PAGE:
The official statement was released after the failure and death of 2 elephants bearing visitors on their backs, one in 2016 and another in 2018 due to exhaustion. Also, the announcement earned consent from most visitors who value the creature, as well as from elephants.
Nevertheless, tourists can still see the elephants in the rehabilitation and breeding center, and photography is allowed to conduct during the visit. We all hope to see the elephants to live as naturally as possible.
Tourists can engage in a seven-day volunteer program at Siem Reap elephant sanctuary. To adults, it requires $400 and has to be booked in the upfront. However, the kids will have to pay only half of the price that an adult does.
What will you do with your volunteering period?
You will contribute to restoring the forest habitat of the threatened Asian elephant by working at the Elephant Sanctuary Cambodia. Planting trees, gathering seeds and making trails are just some of the activities you will have. Not often that you will partake in a grass-roots-level campaign. There’s no more elephant swimming here.
What will you be provided?
You will live in pleasant housing on-site and kindly share with at least two other volunteers. Here you’re going to sleep in the forest sounds. Three tasty meals a day, prepared with the right combination of buffet theme. However, every menu is vegetarian, with unlimited access to drinking water. Transportation from Siem Reap or Chong Sa-Ngaam Checkpoint is offered.
What does the project need from volunteers?
- A full passport is valid for the duration of your stay.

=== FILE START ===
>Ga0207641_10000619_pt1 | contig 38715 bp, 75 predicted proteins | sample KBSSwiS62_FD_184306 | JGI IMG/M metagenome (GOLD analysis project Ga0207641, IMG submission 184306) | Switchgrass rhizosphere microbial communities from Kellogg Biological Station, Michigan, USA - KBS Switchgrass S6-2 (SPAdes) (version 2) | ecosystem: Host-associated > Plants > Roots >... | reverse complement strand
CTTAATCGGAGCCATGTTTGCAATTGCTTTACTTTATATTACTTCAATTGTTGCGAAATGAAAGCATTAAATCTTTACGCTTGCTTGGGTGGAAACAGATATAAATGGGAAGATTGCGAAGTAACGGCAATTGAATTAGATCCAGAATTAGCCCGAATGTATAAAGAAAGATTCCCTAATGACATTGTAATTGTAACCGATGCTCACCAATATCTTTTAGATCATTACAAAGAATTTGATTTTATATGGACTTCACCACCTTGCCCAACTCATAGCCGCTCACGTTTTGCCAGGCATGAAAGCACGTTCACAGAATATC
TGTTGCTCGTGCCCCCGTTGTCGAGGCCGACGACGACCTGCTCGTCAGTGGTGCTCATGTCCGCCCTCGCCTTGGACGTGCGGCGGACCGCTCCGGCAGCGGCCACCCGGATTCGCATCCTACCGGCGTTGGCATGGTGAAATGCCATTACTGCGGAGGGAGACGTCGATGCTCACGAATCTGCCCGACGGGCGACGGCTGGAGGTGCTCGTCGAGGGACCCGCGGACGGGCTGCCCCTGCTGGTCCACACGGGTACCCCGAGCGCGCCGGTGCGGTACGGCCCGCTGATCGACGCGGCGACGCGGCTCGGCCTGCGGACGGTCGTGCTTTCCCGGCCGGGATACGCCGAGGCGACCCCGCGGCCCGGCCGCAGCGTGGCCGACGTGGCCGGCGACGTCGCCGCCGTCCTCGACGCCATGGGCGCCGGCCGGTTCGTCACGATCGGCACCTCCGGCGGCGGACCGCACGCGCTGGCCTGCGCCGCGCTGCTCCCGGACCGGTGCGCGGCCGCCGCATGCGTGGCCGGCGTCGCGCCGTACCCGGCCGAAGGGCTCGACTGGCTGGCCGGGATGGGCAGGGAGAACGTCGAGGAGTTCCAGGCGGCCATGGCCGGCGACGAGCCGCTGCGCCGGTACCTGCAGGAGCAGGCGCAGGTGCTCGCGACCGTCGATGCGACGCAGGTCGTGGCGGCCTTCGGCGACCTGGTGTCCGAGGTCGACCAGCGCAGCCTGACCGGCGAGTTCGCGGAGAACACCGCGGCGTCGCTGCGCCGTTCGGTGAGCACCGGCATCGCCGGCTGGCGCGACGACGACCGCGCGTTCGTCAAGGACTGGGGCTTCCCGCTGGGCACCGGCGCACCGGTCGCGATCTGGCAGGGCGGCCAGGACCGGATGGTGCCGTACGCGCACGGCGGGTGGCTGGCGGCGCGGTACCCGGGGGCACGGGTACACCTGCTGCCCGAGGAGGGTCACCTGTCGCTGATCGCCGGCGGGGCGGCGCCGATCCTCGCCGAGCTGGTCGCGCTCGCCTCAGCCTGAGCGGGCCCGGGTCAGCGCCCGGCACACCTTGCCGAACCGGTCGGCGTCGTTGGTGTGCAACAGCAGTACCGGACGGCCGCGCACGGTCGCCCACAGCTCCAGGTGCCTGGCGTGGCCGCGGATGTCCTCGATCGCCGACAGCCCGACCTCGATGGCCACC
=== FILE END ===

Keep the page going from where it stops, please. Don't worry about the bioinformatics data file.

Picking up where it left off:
- Insurance (covering your placement time and any planned independent travel).
- Transport to Siem Reap or Border crossing.
- Independent travel costs and return to the airport.
- Any additional costs such as trips, snacks, entertainment (allow some US dollars or a few thousand Riel per day depending on lifestyle).
- Depending on the length of your stay in Cambodia, a 30-day tourist visa is required.
- No compulsory vaccinations are necessary just do check with your doctor to make sure polio, typhoid and Hepatitis A&B jabs are up to date.
Wild elephants in Cambodia
There is an estimation of the number of wild elephants in Cambodia stay between 400 and 600, with the largest population in south-western Cambodia’s Cardamom Mountains and the eastern regions of Mondulkiri Province.
The Cambodian Elephant Conservation Group was set up in 2005 by Fauna and Flora International to protect the lives of the Asian elephant in Cambodia by stabilizing and raising wild elephant populations across the nation.
Illegal trade in wildlife is a serious threat to elephants around the world and in Cambodia. Recent surveys suggest that Cambodia is developing as an ivory gateway, freely sold in significant cities markets and shops.